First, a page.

Domestic and family violence (DFV), including but not limited to intimate partner violence (IPV), is a major and devastating problem in Australia (Australian Institute of Health and Welfare, 2019). This is especially true for cisgender women (Fraser, 2008), people who are gender and/or sexuality diverse (Riggs, Taylor, Fraser, et al., 2018), and children (Fraser, 1999). Less recognised is that DFV is also a major problem for many animals (Taylor & Fraser, 2019). Humans have a long history of keeping animal companions (or ‘pets’) in their homes, and today 61% of Australian households are multispecies (RSPCA, 2020). Recent research has shown just how much diverse groups of humans value the relationships they have with animal companions—particularly among those who are more vulnerable to oppression, such as cisgender heterosexual women and lesbian, gay, bisexual, transgender and queer [LGBTQ] people (see Fraser & Taylor, 2017, 2019). Such relationships put animal companions at significant risk of violence within the home, as they may be targets of violence and are often used as ‘coercive devices’ (i.e., used by an abuser to make the victim/survivor behave in a certain way) within violent intimate partner and family dynamics. This begs consideration of a multispecies, intersectional analysis that fosters an inclusive understanding of the importance of animals in multispecies households, including their own experiences of violence.
Fraser, Heather & Taylor, Nik (2020) Critical (animal) social work: Insights from ecofeminist and critical animal studies in the context of neoliberalism. In Morley, Christine, Ablett, Phillip, Noble, Carolyn, & Cowden, Stephen (Eds.) The Routledge Handbook of Critical Pedagogies for Social Work. Routledge, London, pp. 296-309.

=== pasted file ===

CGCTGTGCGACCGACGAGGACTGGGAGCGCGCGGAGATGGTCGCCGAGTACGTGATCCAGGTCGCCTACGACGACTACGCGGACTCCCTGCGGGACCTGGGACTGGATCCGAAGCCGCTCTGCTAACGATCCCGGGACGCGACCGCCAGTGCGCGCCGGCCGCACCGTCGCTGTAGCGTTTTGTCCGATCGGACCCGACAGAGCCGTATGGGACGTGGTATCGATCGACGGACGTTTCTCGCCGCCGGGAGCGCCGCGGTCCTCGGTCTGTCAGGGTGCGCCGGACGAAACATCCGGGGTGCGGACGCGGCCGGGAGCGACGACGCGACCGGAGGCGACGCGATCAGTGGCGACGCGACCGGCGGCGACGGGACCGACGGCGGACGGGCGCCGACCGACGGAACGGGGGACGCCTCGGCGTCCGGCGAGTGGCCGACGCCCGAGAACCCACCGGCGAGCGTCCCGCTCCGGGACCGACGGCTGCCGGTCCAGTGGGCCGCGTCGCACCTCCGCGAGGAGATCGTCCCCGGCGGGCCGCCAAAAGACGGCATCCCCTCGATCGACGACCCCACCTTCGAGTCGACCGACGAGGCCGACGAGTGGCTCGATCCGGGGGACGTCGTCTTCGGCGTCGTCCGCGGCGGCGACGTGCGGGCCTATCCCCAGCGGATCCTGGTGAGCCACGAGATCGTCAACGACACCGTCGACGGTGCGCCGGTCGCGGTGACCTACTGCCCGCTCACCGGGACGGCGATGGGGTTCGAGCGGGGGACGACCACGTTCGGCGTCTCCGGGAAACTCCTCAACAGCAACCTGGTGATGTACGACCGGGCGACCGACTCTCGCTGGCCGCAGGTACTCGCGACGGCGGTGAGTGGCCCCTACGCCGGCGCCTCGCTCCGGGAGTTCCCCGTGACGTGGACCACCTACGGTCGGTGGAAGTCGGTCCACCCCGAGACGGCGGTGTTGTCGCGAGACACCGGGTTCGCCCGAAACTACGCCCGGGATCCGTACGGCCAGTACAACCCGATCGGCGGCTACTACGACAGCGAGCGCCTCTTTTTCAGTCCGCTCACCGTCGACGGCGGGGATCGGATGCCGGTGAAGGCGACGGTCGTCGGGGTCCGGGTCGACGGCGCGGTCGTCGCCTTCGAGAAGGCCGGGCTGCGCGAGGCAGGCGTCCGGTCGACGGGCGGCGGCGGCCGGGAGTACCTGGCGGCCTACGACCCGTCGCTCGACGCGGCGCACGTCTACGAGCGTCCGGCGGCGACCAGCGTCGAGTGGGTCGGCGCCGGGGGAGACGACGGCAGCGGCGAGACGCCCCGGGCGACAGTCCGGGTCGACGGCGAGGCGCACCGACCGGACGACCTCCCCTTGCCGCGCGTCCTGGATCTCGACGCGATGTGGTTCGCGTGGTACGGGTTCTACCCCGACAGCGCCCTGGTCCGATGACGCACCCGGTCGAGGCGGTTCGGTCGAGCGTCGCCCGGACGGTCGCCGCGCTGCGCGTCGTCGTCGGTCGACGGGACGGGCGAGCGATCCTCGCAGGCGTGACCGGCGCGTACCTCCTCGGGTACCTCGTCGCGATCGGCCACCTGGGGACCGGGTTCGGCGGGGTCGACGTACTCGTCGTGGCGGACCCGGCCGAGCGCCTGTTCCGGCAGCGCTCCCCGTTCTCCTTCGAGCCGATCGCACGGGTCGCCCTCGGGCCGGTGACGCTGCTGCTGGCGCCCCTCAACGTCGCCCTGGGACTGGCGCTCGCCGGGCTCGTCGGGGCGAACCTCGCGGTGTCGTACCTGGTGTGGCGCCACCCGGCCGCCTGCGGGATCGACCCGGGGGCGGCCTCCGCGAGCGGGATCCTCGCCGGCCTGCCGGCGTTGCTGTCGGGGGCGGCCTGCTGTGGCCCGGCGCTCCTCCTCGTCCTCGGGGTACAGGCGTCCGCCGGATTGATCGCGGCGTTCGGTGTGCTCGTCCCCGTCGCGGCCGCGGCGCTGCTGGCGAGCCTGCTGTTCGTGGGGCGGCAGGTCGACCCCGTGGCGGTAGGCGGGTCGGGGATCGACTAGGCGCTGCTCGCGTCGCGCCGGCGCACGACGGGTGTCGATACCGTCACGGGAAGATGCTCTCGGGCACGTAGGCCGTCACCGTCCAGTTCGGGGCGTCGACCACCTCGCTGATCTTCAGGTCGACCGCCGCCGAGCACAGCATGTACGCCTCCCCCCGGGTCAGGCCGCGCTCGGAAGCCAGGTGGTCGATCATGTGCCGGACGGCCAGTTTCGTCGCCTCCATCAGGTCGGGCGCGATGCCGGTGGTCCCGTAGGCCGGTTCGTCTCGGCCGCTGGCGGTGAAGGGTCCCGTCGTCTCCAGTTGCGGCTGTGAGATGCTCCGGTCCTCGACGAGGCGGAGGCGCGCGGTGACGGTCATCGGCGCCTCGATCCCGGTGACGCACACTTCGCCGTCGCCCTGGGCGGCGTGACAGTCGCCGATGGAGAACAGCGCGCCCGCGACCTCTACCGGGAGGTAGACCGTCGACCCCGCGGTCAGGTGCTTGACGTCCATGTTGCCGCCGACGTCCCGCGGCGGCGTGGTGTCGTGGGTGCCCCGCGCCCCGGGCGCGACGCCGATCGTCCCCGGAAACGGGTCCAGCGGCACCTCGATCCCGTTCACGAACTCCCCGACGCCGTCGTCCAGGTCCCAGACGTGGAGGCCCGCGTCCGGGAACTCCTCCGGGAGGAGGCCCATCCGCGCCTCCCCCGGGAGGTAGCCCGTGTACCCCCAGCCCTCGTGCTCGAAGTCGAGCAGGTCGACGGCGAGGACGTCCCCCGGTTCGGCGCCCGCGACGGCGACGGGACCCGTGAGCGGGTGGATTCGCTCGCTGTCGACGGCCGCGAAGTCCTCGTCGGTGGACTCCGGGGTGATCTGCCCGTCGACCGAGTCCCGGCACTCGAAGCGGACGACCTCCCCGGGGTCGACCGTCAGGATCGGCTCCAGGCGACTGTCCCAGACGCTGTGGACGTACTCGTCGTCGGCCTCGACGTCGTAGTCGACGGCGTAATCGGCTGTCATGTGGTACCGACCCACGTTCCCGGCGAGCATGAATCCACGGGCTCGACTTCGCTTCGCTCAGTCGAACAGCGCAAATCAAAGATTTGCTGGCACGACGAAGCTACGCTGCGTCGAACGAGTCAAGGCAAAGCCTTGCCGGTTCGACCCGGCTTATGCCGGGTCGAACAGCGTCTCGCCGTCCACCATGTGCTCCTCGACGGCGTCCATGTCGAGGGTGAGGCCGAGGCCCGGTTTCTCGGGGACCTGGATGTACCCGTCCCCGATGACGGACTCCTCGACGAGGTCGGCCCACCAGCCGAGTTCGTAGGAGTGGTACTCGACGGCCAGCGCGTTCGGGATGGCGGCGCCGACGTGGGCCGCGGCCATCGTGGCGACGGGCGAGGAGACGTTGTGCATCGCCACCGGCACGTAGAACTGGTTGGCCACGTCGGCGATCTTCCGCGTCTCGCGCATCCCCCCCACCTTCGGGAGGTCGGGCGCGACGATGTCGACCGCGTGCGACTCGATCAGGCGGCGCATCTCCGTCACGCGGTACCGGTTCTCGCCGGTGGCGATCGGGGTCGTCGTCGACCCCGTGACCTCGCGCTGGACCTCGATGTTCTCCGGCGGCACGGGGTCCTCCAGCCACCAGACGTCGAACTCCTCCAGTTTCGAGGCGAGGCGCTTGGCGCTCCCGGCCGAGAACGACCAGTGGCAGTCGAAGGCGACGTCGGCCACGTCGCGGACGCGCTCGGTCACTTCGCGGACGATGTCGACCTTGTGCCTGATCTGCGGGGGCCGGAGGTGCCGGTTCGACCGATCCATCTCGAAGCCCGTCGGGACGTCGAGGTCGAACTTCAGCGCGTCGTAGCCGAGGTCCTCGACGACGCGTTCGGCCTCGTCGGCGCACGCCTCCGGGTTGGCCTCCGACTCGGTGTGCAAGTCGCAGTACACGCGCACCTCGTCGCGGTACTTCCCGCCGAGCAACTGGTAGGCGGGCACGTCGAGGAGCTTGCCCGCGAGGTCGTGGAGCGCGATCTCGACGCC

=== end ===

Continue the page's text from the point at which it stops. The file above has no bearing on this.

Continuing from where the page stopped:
Ecofeminism and critical animal studies have much to offer social workers interested in transformative social change inclusive of non-human animals, built and natural environments. Inequality on the basis of species and gender—particularly as they intersect with neoliberal rhetoric—are major points of our discussion. The chapter is organised into five overlapping sections: ecofeminism; critical animal studies; ecological/green social work; critical (animal) social work in the context of neoliberalism; and transformative education and the joy of animal connections. We draw ideas most from Val Plumwood and Vandana Shiva (representing ecofeminism), Carol J. Adams (vegan ecofeminism), Steve Best (critical animal studies), Fred Besthorn (ecological social work) and Lena Dominelli (green social work). Our primary focus is on how the central ideas from ecofeminism and critical animal studies can inform non-anthropocentric social work, that is, social work that does not assume human superiority or governance over other animals, nature and the environment.
Heather Fraser, Clare Bartholomaeus, Damien W Riggs, Nik Taylor, Shoshana Rosenberg (2020). Service provider recognition of the significance of animal companionship among trans and cisgender women of diverse sexualities. Culture, Health & Sexuality 22(1), 16-30.
Extensive literature reveals the many health benefits animal companions can bring to the humans who live with them. However, much of this work has taken place with heterosexual and cisgender populations. To address this gap, we conducted qualitative interviews with 19 trans and cisgender women of diverse sexualities in Australia who reported having significant relationships with animal companions. In this article, we explore the benefits of healthcare providers (e.g. doctors, counsellors) recognising the potential significance of interspecies companionship for the health of trans and cisgender women of diverse sexualities. Findings relating to interactions with animal service providers are used to further illustrate themes of recognition and non-recognition as they relate to the women’s genders, sexualities, and relationships with animal companions. In the discussion we consider some of the contextual challenges for such recognition to occur in service provision. Suggestions are then offered in relation to how providers might think about service provision which is both inclusive of all women and takes into account close connections with animal companions.
Artwork: Heather Fraser